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Sexual Abuse Evaluation

Sexual Abuse Evaluation is a difficult area for most families, attorney, courts and mental health professionals to navigate. The Child Advocate is devoted to children and the parents and professionals and presents this summary of the procedure for having a child evaluated.  One must be cautious of the array of self identified experts who have emerged in this field.

The following recommendations are excepts primarily from the POSITION STATEMENT OF THE AMERICAN ACADEMY OF CHILD AND ADOLESCENT PSYCHIATRY Guidelines for the Clinical Evaluation of Child and Adolescent Sexual Abuse.

The purpose of the clinical evaluation of child sexual abuse is to determine whether:

(1) abuse has occurred
(2) the child needs protection
(3) the child needs treatment for medical or emotional problems

Persons doing evaluations must be professionals with special skills and experience in child and adolescent sexual abuse, and evaluations should be performed under the direction of an experienced child and adolescent psychiatrist or psychologist.

The evaluator and the child’s or adolescent’s therapist should be two different individuals. This clarifies roles and preserves confidentiality in treatment.

If custody is an issue, a guardian ad litem for the child should be appointed to represent the child’s best interests, preventing parents from subjecting the child to multiple evaluations in the hope of finding an expert who will support one or another’s contentions.

These evaluations differ from usual clinical evaluations in that more effort needs to be invested in obtaining corroborating information from other sources. This may include medical or school reports, prior psychiatric evaluations, and talking with significant others.

If in the course of treatment abuse is alledged or disclosed then it must be reported.  Child sexual abuse must be reported in accord with ethical and legal requirements in each state. Clinicians should be aware of these requirements. The parent(s) should be informed as clinically, indicated, and to the extent that the child’s best interests are protected. Once the report is made and the legal or child protective services investigation begins, it often becomes difficult to obtain a history from the accused parent, who may become defensive.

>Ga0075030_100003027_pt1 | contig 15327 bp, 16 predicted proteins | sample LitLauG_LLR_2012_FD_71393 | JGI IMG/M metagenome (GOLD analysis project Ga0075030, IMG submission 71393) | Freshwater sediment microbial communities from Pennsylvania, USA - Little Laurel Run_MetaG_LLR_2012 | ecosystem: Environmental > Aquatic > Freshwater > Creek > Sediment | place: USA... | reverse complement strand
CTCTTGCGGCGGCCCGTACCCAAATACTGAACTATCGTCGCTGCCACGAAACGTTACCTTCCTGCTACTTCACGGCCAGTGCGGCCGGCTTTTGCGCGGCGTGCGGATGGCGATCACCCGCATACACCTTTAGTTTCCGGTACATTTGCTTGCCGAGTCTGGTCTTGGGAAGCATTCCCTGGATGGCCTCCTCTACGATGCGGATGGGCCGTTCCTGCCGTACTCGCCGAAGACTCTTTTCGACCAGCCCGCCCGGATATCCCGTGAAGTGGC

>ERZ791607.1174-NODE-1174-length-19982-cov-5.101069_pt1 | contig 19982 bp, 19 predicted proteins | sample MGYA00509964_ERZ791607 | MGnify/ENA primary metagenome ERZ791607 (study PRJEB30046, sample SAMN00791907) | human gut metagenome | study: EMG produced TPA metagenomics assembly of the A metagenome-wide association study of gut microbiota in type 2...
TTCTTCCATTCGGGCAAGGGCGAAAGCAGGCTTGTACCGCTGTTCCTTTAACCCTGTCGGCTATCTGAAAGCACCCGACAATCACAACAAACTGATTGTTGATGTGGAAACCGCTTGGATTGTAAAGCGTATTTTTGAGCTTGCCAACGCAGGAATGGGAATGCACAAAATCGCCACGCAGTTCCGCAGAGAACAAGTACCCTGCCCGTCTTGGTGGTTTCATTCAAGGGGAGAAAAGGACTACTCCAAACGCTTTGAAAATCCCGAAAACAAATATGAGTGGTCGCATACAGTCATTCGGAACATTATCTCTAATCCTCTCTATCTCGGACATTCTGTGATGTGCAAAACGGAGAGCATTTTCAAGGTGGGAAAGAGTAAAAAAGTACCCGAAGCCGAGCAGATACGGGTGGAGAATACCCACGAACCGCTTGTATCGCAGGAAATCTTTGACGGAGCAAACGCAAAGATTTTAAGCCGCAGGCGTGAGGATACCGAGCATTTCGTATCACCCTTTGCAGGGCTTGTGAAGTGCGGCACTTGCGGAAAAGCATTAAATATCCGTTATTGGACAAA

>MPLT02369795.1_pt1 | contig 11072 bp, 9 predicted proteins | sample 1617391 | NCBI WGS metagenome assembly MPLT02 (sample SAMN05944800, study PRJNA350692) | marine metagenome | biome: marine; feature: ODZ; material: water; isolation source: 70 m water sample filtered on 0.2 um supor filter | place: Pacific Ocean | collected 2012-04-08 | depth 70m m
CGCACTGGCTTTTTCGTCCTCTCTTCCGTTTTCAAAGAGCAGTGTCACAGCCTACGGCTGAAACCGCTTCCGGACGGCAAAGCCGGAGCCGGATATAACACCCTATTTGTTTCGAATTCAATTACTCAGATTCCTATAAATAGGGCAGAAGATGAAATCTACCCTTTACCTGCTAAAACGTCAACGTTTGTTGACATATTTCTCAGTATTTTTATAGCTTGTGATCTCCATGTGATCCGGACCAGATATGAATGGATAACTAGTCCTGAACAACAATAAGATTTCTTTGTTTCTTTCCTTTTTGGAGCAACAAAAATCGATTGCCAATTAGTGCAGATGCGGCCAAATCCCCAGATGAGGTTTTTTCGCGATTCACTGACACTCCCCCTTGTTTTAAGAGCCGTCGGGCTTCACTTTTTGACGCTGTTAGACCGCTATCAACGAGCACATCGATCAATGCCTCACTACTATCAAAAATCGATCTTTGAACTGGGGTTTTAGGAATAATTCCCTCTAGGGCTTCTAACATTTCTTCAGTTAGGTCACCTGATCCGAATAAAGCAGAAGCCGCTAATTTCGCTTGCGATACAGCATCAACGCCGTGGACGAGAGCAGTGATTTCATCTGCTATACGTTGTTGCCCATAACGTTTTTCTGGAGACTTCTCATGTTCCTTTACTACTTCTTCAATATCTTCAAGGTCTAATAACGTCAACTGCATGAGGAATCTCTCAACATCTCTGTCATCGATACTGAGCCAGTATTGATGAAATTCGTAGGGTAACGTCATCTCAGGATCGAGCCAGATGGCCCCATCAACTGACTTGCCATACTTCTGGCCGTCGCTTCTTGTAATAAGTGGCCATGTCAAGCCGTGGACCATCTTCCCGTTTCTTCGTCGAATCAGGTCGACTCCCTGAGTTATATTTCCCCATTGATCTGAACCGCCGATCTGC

Every child who may have been sexually abused should have a physical examination. The medical exam gathers medicolegal evidence and treats any problems related to the abuse. It can be informative and can reassure the child or adolescentWhen possible, the child should be allowed to choose the sex of the examining physician. It is recommended that a trusted, supportive adult remain with the child during the evaluation.Whenever there is the possibility of obtaining forensic evidence, the exam should take place as soon as possible. If the child has been raped, or there is possibility of acute trauma or infection, or the abuse occurred within 72 hours of the disclosure, the child should be examined as soon as possible in order to obtain forensic evidence.

In some cases the evaluator may not be able to determine whether sexual abuse occurred. There are a number of reasons why this may be the case, including contamination by too many evaluations, particularly biased or leading ones. In addition, the child may be too young to verbalize what occurred, the abuse may have happened too long ago, or the child may have been subjected to the undue influence of competing parents and no longer knows what to believe. In such cases, the clinician [and child protective services and the court] must attempt to offer the child reasonable protection while also preserving parent-child ties.

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